The Oban Chocolate Company on Oban’s esplanade is the brainchild of Helen and Stewart MacKechnie. Inspired by a visit to the Margaret River Chocolate Factory in Australia, Helen trained as a chocolatier with Stewart acting as chief taster. Since opening in 2003, their innovative hand-made chocolates have won award after award, most notably as one of GoEuro’s Top Ten Most Delicious Chocolate Shops in Europe. Visit the shop and café and you’ll be able to see the chocolatiers at work and learn about the process. You’ll find a huge range of chocolates to purchase from artisan bars to chocolate mice and build your own selection boxes. There’s also a good range of vegan and dairy-free bars. Our favourites are the artisan slabs with fabulous flavour combinations. Think milk chocolate with nutty apple crumble, dark chocolate with rose and almonds, and our winner, the marmite bar pack.

Caramiche Artisan Chocolates is a small, family-run business in Dunoon producing luxury chocolates. Using only the finest ingredients, the chocolates are created in micro-batches for optimum flavour and freshness. The online Chocolaterie sells a range of made-to-order milk, dark, white and vegan products including exquisite Pistachio and Cranberry mediants.

Handcrafted on the beautiful island of Islay, Islay Cocoa chocolates use only the finest ingredients. Most of the chocolate couveture is made in the country of origin to ensure that more income remains at source. The salted caramels won the Great Taste Award 2022. With hand harvested Orsay sea salt, they taste sublime!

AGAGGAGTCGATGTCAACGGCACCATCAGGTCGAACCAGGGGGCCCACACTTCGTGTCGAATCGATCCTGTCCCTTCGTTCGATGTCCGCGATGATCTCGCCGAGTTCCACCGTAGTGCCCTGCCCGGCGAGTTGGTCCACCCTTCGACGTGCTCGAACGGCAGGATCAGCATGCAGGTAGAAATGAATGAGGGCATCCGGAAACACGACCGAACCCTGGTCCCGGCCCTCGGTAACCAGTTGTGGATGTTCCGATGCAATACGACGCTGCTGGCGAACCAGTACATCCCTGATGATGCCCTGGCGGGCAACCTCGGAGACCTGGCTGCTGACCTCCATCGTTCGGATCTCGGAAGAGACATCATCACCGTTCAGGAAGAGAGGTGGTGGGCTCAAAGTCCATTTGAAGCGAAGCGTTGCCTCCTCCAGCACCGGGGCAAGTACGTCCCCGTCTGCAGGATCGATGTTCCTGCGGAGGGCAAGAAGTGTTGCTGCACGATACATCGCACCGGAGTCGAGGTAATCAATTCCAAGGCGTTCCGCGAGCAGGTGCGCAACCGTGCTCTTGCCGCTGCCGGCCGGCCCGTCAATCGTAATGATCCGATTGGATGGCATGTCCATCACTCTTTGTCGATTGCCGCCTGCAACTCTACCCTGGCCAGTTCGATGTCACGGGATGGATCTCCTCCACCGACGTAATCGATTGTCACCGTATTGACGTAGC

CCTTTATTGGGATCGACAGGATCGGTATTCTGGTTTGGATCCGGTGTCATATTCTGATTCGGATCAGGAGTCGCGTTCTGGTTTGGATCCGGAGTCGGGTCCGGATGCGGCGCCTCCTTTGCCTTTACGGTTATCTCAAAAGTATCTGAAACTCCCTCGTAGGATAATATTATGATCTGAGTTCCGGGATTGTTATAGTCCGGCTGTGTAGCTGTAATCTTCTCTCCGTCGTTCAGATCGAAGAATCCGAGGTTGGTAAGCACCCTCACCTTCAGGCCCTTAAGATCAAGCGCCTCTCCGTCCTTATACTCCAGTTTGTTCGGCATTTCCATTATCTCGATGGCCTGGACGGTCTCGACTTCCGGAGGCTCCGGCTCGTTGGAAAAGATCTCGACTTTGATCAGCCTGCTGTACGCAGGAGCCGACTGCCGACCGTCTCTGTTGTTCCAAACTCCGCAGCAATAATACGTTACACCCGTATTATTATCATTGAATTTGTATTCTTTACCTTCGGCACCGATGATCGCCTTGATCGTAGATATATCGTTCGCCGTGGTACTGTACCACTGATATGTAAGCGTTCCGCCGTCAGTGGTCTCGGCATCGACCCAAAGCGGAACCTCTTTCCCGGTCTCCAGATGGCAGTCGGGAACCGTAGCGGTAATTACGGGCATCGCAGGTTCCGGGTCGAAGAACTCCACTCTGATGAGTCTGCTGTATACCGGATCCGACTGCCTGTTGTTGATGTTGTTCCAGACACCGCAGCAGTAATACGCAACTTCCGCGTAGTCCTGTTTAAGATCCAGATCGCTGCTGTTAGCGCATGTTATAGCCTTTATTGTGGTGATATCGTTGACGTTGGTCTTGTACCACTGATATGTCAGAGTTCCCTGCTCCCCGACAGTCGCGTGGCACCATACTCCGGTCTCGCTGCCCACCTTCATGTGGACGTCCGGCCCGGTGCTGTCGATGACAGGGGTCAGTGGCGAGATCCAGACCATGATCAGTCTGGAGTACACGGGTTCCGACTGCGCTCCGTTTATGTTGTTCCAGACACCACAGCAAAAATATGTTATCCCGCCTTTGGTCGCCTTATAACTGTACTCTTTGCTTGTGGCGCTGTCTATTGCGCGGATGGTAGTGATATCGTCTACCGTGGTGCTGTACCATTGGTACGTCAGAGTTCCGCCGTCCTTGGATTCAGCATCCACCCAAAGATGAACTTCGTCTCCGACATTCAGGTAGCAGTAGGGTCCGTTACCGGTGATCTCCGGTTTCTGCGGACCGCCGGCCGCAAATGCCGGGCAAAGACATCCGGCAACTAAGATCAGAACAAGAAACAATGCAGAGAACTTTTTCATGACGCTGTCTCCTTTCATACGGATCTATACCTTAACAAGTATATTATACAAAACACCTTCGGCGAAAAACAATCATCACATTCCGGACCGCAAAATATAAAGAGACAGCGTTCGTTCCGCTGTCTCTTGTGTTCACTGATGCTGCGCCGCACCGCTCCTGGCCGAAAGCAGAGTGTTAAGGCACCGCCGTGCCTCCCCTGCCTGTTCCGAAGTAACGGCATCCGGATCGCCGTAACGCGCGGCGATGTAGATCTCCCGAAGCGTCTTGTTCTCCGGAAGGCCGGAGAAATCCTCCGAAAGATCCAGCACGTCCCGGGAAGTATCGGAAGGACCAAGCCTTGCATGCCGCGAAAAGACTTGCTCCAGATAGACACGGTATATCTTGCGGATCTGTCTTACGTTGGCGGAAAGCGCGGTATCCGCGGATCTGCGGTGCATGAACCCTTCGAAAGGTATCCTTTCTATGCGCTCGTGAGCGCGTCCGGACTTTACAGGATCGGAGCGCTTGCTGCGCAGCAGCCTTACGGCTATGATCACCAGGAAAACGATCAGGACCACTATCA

The Sorcha Bakery in Oban is a plant-based micro-bakery. They create beautiful-looking cakes and bakes which taste as good as they look. They sometimes do a pop-up at The Rockfield Centre so keep an eye on their Facebook page for details. 

Island Bakery (on Mull) make a wonderful range of organic biscuits. The bakery, powered by renewable energy, produces a huge selection from the award-winning lemon melts to black pepper oatcakes and date and walnut shortbread. These are biscuits of distinction!

Northern Lights Cakery is an independent boutique bakery set in the forested hills of Argyll, overlooking the Isle of Bute. The cakery specialises in high-end, locally produced celebration cakes, gluten free and vegan bakes, bespoke wedding cakes, high teas and postal bakes. Yummy!


Wildflower Honey

Scotland's Native Black Bees
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Isle of Colonsay Wild Flower Honey from Colonsay Oysters and Honey is produced by the Native Scottish Black Bee in one of its few remaining havens. This deeply aromatic honey varies according to the foraging and seasons but always reflects the distinctive terroir of this remote island with a combination of nectar from Hebridean Wildflowers.

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Food Hubs

A marketplace for local products, the food hubs are ideal for pre-ordering food to stock up your holiday home. Enjoy superior quality food and support our local communities!
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Bringing together the fantastic array of food and drink products produced on the island of Bute.

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An online farmer's market bringing together small, local producers. Order online and collect from Oban.

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A marketplace for local products. Order online and collect from Tayvallich village. 

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Where to Buy Local Produce

Visit a farm shop, local retailer or farmers market to meet local producers and reconnect with where your food comes from. You'll find a rich source of fresh, seasonal, local food.